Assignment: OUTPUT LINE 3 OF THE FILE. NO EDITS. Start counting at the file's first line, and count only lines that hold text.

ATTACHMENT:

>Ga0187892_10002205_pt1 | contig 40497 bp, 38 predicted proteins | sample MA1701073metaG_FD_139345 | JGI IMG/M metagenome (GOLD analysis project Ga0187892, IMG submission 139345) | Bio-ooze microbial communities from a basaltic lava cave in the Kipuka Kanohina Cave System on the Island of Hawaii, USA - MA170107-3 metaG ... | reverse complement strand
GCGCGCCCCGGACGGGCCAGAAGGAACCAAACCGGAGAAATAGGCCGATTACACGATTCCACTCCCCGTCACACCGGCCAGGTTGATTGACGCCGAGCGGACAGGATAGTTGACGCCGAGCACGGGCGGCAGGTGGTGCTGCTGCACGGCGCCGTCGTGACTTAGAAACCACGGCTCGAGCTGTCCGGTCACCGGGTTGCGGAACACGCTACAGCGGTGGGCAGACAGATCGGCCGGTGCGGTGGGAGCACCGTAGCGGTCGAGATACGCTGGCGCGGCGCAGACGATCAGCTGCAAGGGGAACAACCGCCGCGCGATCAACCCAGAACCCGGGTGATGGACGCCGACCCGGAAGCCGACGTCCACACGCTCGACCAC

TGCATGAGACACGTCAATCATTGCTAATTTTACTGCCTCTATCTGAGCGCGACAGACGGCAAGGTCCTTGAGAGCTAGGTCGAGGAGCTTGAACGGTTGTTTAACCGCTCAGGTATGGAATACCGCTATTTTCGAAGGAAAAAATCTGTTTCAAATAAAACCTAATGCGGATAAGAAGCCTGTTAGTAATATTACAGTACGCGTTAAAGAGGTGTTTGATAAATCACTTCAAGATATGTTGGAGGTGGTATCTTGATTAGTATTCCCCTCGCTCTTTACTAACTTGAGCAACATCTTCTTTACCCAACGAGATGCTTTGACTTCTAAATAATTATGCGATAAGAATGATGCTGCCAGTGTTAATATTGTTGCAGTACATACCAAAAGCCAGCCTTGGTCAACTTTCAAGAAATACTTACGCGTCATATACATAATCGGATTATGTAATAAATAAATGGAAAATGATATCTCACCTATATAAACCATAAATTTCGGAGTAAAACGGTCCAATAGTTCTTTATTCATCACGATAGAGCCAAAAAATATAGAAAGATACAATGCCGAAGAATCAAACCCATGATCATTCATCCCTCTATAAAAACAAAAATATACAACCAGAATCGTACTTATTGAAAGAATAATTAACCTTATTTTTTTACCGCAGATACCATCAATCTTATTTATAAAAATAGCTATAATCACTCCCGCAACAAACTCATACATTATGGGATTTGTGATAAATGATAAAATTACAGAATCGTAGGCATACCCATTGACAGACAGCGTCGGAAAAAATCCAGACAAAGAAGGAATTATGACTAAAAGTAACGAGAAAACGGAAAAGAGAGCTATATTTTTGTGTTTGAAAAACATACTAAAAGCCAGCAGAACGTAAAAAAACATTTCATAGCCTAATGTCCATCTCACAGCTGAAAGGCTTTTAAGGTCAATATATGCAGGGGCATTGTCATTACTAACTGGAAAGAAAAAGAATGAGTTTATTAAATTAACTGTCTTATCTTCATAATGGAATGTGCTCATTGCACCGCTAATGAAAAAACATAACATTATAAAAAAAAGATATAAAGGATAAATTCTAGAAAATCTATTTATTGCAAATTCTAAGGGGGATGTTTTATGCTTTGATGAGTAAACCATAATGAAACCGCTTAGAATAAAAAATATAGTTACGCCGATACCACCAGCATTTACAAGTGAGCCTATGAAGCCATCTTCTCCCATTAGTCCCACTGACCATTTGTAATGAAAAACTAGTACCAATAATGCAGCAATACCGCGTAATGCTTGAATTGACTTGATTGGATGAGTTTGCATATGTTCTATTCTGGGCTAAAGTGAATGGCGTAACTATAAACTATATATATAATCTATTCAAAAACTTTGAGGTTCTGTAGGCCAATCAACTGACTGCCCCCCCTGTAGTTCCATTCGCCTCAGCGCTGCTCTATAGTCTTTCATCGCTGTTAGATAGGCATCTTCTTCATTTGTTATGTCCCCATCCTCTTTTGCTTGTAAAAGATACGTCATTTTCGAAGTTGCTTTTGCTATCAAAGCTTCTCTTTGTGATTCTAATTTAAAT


TGCATGAGACACGTCAATCATTGCTAATTTTACTGCCTCTATCTGAGCGCGACAGACGGCAAGGTCCTTGAGAGCTAGGTCGAGGAGCTTGAACGGTTGTTTAACCGCTCAGGTATGGAATACCGCTATTTTCGAAGGAAAAAATCTGTTTCAAATAAAACCTAATGCGGATAAGAAGCCTGTTAGTAATATTACAGTACGCGTTAAAGAGGTGTTTGATAAATCACTTCAAGATATGTTGGAGGTGGTATCTTGATTAGTATTCCCCTCGCTCTTTACTAACTTGAGCAACATCTTCTTTACCCAACGAGATGCTTTGACTTCTAAATAATTATGCGATAAGAATGATGCTGCCAGTGTTAATATTGTTGCAGTACATACCAAAAGCCAGCCTTGGTCAACTTTCAAGAAATACTTACGCGTCATATACATAATCGGATTATGTAATAAATAAATGGAAAATGATATCTCACCTATATAAACCATAAATTTCGGAGTAAAACGGTCCAATAGTTCTTTATTCATCACGATAGAGCCAAAAAATATAGAAAGATACAATGCCGAAGAATCAAACCCATGATCATTCATCCCTCTATAAAAACAAAAATATACAACCAGAATCGTACTTATTGAAAGAATAATTAACCTTATTTTTTTACCGCAGATACCATCAATCTTATTTATAAAAATAGCTATAATCACTCCCGCAACAAACTCATACATTATGGGATTTGTGATAAATGATAAAATTACAGAATCGTAGGCATACCCATTGACAGACAGCGTCGGAAAAAATCCAGACAAAGAAGGAATTATGACTAAAAGTAACGAGAAAACGGAAAAGAGAGCTATATTTTTGTGTTTGAAAAACATACTAAAAGCCAGCAGAACGTAAAAAAACATTTCATAGCCTAATGTCCATCTCACAGCTGAAAGGCTTTTAAGGTCAATATATGCAGGGGCATTGTCATTACTAACTGGAAAGAAAAAGAATGAGTTTATTAAATTAACTGTCTTATCTTCATAATGGAATGTGCTCATTGCACCGCTAATGAAAAAACATAACATTATAAAAAAAAGATATAAAGGATAAATTCTAGAAAATCTATTTATTGCAAATTCTAAGGGGGATGTTTTATGCTTTGATGAGTAAACCATAATGAAACCGCTTAGAATAAAAAATATAGTTACGCCGATACCACCAGCATTTACAAGTGAGCCTATGAAGCCATCTTCTCCCATTAGTCCCACTGACCATTTGTAATGAAAAACTAGTACCAATAATGCAGCAATACCGCGTAATGCTTGAATTGACTTGATTGGATGAGTTTGCATATGTTCTATTCTGGGCTAAAGTGAATGGCGTAACTATAAACTATATATATAATCTATTCAAAAACTTTGAGGTTCTGTAGGCCAATCAACTGACTGCCCCCCCTGTAGTTCCATTCGCCTCAGCGCTGCTCTATAGTCTTTCATCGCTGTTAGATAGGCATCTTCTTCATTTGTTATGTCCCCATCCTCTTTTGCTTGTAAAAGATACGTCATTTTCGAAGTTGCTTTTGCTATCAAAGCTTCTCTTTGTGATTCTAATTTAAAT